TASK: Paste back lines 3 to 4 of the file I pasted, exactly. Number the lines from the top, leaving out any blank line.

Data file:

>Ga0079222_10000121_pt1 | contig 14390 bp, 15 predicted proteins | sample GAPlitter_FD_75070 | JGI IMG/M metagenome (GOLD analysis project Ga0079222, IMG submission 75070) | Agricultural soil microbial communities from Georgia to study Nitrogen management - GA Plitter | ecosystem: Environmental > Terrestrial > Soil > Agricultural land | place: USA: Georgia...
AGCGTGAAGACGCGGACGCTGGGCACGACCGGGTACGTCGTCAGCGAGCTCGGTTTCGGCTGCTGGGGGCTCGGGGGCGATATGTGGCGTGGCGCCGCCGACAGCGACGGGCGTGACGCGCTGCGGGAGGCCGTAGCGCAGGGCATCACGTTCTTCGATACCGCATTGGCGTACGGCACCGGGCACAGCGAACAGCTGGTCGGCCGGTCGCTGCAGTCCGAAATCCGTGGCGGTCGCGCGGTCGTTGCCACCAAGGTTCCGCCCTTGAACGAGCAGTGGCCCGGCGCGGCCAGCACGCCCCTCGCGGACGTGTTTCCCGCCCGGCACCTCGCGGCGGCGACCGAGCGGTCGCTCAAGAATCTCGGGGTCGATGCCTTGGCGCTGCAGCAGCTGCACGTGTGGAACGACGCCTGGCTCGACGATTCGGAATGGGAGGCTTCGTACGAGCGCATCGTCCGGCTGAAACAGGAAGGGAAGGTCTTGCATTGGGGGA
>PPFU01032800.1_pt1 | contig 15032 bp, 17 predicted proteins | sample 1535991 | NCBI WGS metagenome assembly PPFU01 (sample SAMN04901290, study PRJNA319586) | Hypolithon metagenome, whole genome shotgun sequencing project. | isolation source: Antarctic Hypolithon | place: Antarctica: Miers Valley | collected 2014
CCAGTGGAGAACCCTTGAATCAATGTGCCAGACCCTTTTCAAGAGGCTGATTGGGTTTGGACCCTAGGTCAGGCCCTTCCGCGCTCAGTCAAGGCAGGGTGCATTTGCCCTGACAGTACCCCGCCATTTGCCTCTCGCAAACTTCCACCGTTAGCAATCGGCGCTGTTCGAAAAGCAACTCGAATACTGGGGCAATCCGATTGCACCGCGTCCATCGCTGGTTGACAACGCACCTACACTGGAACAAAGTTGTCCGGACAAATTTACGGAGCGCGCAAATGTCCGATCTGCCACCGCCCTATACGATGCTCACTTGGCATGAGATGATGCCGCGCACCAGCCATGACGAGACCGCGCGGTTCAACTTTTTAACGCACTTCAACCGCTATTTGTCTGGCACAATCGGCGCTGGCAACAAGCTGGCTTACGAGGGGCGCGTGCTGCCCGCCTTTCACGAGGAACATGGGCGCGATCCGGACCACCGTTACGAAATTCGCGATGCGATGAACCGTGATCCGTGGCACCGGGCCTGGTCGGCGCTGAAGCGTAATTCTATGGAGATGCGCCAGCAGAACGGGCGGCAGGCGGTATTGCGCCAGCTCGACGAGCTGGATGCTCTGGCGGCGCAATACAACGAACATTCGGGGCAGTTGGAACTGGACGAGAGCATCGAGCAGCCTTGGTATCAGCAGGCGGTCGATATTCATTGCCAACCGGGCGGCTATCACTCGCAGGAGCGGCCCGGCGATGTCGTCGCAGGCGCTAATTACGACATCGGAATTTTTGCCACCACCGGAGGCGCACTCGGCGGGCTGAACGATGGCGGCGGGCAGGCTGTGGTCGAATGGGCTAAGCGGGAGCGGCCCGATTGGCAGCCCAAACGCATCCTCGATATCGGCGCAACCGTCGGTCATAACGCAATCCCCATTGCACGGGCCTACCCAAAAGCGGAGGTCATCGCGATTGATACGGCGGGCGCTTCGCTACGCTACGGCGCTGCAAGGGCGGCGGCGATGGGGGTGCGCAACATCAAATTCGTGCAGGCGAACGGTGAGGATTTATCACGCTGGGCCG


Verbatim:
>PPFU01032800.1_pt1 | contig 15032 bp, 17 predicted proteins | sample 1535991 | NCBI WGS metagenome assembly PPFU01 (sample SAMN04901290, study PRJNA319586) | Hypolithon metagenome, whole genome shotgun sequencing project. | isolation source: Antarctic Hypolithon | place: Antarctica: Miers Valley | collected 2014
CCAGTGGAGAACCCTTGAATCAATGTGCCAGACCCTTTTCAAGAGGCTGATTGGGTTTGGACCCTAGGTCAGGCCCTTCCGCGCTCAGTCAAGGCAGGGTGCATTTGCCCTGACAGTACCCCGCCATTTGCCTCTCGCAAACTTCCACCGTTAGCAATCGGCGCTGTTCGAAAAGCAACTCGAATACTGGGGCAATCCGATTGCACCGCGTCCATCGCTGGTTGACAACGCACCTACACTGGAACAAAGTTGTCCGGACAAATTTACGGAGCGCGCAAATGTCCGATCTGCCACCGCCCTATACGATGCTCACTTGGCATGAGATGATGCCGCGCACCAGCCATGACGAGACCGCGCGGTTCAACTTTTTAACGCACTTCAACCGCTATTTGTCTGGCACAATCGGCGCTGGCAACAAGCTGGCTTACGAGGGGCGCGTGCTGCCCGCCTTTCACGAGGAACATGGGCGCGATCCGGACCACCGTTACGAAATTCGCGATGCGATGAACCGTGATCCGTGGCACCGGGCCTGGTCGGCGCTGAAGCGTAATTCTATGGAGATGCGCCAGCAGAACGGGCGGCAGGCGGTATTGCGCCAGCTCGACGAGCTGGATGCTCTGGCGGCGCAATACAACGAACATTCGGGGCAGTTGGAACTGGACGAGAGCATCGAGCAGCCTTGGTATCAGCAGGCGGTCGATATTCATTGCCAACCGGGCGGCTATCACTCGCAGGAGCGGCCCGGCGATGTCGTCGCAGGCGCTAATTACGACATCGGAATTTTTGCCACCACCGGAGGCGCACTCGGCGGGCTGAACGATGGCGGCGGGCAGGCTGTGGTCGAATGGGCTAAGCGGGAGCGGCCCGATTGGCAGCCCAAACGCATCCTCGATATCGGCGCAACCGTCGGTCATAACGCAATCCCCATTGCACGGGCCTACCCAAAAGCGGAGGTCATCGCGATTGATACGGCGGGCGCTTCGCTACGCTACGGCGCTGCAAGGGCGGCGGCGATGGGGGTGCGCAACATCAAATTCGTGCAGGCGAACGGTGAGGATTTATCACGCTGGGCCG